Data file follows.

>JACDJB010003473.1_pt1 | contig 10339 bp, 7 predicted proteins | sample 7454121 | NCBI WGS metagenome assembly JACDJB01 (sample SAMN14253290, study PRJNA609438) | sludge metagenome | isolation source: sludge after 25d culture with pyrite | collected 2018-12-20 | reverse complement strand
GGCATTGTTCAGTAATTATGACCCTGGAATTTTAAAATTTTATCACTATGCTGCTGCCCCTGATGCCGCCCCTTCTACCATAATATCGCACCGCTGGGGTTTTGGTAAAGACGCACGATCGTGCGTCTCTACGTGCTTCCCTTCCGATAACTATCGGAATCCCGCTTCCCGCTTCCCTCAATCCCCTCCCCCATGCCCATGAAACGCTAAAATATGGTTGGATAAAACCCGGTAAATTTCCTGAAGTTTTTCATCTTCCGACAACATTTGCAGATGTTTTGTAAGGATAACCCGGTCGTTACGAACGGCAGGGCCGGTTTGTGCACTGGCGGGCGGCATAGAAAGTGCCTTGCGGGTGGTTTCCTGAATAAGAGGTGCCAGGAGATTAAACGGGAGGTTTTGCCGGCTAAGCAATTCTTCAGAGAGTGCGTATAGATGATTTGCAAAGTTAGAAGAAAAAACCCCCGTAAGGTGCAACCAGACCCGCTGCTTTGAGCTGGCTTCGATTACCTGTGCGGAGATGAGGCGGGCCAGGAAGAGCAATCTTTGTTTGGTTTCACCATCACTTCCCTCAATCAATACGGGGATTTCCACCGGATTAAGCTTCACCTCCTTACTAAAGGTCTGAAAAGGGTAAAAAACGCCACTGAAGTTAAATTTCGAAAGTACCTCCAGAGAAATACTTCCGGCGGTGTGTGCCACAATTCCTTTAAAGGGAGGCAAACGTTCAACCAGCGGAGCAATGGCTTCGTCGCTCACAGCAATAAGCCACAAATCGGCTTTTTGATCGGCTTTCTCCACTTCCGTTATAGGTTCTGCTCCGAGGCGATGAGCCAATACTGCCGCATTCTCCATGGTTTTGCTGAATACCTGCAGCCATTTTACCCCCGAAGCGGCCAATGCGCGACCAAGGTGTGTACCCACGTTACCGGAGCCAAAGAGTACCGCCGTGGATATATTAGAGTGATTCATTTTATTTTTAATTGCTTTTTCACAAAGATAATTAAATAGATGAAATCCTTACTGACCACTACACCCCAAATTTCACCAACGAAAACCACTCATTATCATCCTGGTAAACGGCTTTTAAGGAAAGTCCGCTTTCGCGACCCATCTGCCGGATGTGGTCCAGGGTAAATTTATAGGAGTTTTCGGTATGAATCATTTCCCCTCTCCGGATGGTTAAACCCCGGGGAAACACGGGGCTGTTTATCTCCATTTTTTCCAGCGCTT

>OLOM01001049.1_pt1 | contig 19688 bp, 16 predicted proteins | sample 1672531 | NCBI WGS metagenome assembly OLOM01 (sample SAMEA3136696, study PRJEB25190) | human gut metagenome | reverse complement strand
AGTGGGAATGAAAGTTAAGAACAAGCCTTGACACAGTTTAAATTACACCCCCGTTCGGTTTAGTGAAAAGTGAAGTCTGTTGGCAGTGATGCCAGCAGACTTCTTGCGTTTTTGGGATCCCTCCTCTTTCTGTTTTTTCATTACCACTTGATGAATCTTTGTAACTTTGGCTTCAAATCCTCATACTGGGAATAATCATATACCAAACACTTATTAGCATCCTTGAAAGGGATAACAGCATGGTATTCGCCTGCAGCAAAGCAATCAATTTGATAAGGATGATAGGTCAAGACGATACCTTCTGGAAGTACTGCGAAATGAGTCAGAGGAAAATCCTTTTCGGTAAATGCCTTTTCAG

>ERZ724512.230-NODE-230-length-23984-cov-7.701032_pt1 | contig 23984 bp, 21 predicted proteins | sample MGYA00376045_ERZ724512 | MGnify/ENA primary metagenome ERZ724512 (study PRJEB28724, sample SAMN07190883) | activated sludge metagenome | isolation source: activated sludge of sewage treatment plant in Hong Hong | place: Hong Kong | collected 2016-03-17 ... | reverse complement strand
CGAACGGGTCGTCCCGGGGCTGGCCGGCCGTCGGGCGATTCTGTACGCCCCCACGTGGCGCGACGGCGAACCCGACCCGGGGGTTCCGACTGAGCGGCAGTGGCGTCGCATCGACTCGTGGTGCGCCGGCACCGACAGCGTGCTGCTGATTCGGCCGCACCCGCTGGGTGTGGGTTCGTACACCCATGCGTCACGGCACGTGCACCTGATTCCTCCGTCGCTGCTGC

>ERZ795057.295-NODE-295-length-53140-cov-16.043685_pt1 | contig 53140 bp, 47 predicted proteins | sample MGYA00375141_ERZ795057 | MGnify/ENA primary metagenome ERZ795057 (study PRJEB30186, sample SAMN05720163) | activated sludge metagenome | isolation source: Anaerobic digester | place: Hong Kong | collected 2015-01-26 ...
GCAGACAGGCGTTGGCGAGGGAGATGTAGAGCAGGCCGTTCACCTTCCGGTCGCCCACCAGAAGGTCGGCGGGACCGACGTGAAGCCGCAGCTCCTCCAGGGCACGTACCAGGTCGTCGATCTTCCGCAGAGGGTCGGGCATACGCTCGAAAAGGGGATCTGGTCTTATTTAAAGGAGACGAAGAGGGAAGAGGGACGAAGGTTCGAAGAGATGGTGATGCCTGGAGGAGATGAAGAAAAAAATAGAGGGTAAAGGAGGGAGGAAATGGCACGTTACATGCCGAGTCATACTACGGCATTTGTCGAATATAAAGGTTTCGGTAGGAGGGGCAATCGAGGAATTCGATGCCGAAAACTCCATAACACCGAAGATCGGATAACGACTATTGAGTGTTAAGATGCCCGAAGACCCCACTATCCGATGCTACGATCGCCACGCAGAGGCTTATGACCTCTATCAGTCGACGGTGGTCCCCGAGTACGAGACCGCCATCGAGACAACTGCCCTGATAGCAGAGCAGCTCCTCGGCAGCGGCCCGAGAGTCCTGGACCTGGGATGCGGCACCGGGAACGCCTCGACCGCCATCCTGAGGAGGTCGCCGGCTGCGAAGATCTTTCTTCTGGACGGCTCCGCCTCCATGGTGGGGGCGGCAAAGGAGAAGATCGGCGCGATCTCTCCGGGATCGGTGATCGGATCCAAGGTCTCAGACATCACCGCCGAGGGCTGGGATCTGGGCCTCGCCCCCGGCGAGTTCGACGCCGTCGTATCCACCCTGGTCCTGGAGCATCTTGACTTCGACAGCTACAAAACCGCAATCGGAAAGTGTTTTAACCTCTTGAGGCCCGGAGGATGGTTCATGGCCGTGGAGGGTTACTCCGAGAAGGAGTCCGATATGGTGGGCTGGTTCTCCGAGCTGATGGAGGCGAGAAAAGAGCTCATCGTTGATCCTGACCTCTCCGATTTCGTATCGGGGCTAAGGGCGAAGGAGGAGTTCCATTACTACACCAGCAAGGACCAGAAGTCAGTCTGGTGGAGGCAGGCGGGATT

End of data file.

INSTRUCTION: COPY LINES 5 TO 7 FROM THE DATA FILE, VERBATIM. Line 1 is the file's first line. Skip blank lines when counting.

>ERZ724512.230-NODE-230-length-23984-cov-7.701032_pt1 | contig 23984 bp, 21 predicted proteins | sample MGYA00376045_ERZ724512 | MGnify/ENA primary metagenome ERZ724512 (study PRJEB28724, sample SAMN07190883) | activated sludge metagenome | isolation source: activated sludge of sewage treatment plant in Hong Hong | place: Hong Kong | collected 2016-03-17 ... | reverse complement strand
CGAACGGGTCGTCCCGGGGCTGGCCGGCCGTCGGGCGATTCTGTACGCCCCCACGTGGCGCGACGGCGAACCCGACCCGGGGGTTCCGACTGAGCGGCAGTGGCGTCGCATCGACTCGTGGTGCGCCGGCACCGACAGCGTGCTGCTGATTCGGCCGCACCCGCTGGGTGTGGGTTCGTACACCCATGCGTCACGGCACGTGCACCTGATTCCTCCGTCGCTGCTGC

>ERZ795057.295-NODE-295-length-53140-cov-16.043685_pt1 | contig 53140 bp, 47 predicted proteins | sample MGYA00375141_ERZ795057 | MGnify/ENA primary metagenome ERZ795057 (study PRJEB30186, sample SAMN05720163) | activated sludge metagenome | isolation source: Anaerobic digester | place: Hong Kong | collected 2015-01-26 ...